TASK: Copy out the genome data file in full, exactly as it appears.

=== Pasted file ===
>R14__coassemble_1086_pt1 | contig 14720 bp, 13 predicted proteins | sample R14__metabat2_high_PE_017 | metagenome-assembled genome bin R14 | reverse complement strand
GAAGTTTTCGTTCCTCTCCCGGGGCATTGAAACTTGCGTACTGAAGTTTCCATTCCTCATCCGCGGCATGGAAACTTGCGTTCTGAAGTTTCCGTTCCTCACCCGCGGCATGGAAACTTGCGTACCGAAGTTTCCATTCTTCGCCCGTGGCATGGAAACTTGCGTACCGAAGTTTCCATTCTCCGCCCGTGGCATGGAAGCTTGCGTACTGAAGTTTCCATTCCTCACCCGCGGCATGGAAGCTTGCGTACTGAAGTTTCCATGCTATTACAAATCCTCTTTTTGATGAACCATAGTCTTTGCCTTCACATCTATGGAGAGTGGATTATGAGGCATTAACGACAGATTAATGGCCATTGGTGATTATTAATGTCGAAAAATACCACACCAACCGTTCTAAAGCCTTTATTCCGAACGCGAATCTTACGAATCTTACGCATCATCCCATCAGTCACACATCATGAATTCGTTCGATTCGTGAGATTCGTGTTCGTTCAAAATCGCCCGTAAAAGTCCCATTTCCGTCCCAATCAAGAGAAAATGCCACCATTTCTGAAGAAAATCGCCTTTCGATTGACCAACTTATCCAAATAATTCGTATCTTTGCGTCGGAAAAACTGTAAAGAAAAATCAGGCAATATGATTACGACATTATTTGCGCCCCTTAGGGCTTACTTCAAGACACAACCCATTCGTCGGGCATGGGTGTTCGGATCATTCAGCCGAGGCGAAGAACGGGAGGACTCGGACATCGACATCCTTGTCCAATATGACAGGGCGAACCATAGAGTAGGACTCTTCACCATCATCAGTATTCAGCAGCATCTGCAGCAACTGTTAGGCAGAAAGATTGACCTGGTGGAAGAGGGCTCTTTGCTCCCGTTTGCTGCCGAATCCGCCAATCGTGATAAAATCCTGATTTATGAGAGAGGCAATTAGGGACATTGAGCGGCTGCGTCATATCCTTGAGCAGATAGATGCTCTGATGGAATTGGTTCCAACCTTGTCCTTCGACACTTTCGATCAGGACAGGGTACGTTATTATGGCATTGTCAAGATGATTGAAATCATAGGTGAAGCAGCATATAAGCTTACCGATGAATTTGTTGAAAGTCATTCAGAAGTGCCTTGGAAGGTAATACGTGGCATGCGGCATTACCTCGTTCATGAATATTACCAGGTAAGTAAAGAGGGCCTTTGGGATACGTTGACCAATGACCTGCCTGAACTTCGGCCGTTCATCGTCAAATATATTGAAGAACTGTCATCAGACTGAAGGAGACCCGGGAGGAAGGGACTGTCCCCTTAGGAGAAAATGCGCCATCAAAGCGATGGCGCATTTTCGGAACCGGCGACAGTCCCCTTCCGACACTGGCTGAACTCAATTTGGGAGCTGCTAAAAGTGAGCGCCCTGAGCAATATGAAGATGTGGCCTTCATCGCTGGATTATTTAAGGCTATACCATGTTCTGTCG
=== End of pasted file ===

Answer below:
>R14__coassemble_1086_pt1 | contig 14720 bp, 13 predicted proteins | sample R14__metabat2_high_PE_017 | metagenome-assembled genome bin R14 | reverse complement strand
GAAGTTTTCGTTCCTCTCCCGGGGCATTGAAACTTGCGTACTGAAGTTTCCATTCCTCATCCGCGGCATGGAAACTTGCGTTCTGAAGTTTCCGTTCCTCACCCGCGGCATGGAAACTTGCGTACCGAAGTTTCCATTCTTCGCCCGTGGCATGGAAACTTGCGTACCGAAGTTTCCATTCTCCGCCCGTGGCATGGAAGCTTGCGTACTGAAGTTTCCATTCCTCACCCGCGGCATGGAAGCTTGCGTACTGAAGTTTCCATGCTATTACAAATCCTCTTTTTGATGAACCATAGTCTTTGCCTTCACATCTATGGAGAGTGGATTATGAGGCATTAACGACAGATTAATGGCCATTGGTGATTATTAATGTCGAAAAATACCACACCAACCGTTCTAAAGCCTTTATTCCGAACGCGAATCTTACGAATCTTACGCATCATCCCATCAGTCACACATCATGAATTCGTTCGATTCGTGAGATTCGTGTTCGTTCAAAATCGCCCGTAAAAGTCCCATTTCCGTCCCAATCAAGAGAAAATGCCACCATTTCTGAAGAAAATCGCCTTTCGATTGACCAACTTATCCAAATAATTCGTATCTTTGCGTCGGAAAAACTGTAAAGAAAAATCAGGCAATATGATTACGACATTATTTGCGCCCCTTAGGGCTTACTTCAAGACACAACCCATTCGTCGGGCATGGGTGTTCGGATCATTCAGCCGAGGCGAAGAACGGGAGGACTCGGACATCGACATCCTTGTCCAATATGACAGGGCGAACCATAGAGTAGGACTCTTCACCATCATCAGTATTCAGCAGCATCTGCAGCAACTGTTAGGCAGAAAGATTGACCTGGTGGAAGAGGGCTCTTTGCTCCCGTTTGCTGCCGAATCCGCCAATCGTGATAAAATCCTGATTTATGAGAGAGGCAATTAGGGACATTGAGCGGCTGCGTCATATCCTTGAGCAGATAGATGCTCTGATGGAATTGGTTCCAACCTTGTCCTTCGACACTTTCGATCAGGACAGGGTACGTTATTATGGCATTGTCAAGATGATTGAAATCATAGGTGAAGCAGCATATAAGCTTACCGATGAATTTGTTGAAAGTCATTCAGAAGTGCCTTGGAAGGTAATACGTGGCATGCGGCATTACCTCGTTCATGAATATTACCAGGTAAGTAAAGAGGGCCTTTGGGATACGTTGACCAATGACCTGCCTGAACTTCGGCCGTTCATCGTCAAATATATTGAAGAACTGTCATCAGACTGAAGGAGACCCGGGAGGAAGGGACTGTCCCCTTAGGAGAAAATGCGCCATCAAAGCGATGGCGCATTTTCGGAACCGGCGACAGTCCCCTTCCGACACTGGCTGAACTCAATTTGGGAGCTGCTAAAAGTGAGCGCCCTGAGCAATATGAAGATGTGGCCTTCATCGCTGGATTATTTAAGGCTATACCATGTTCTGTCG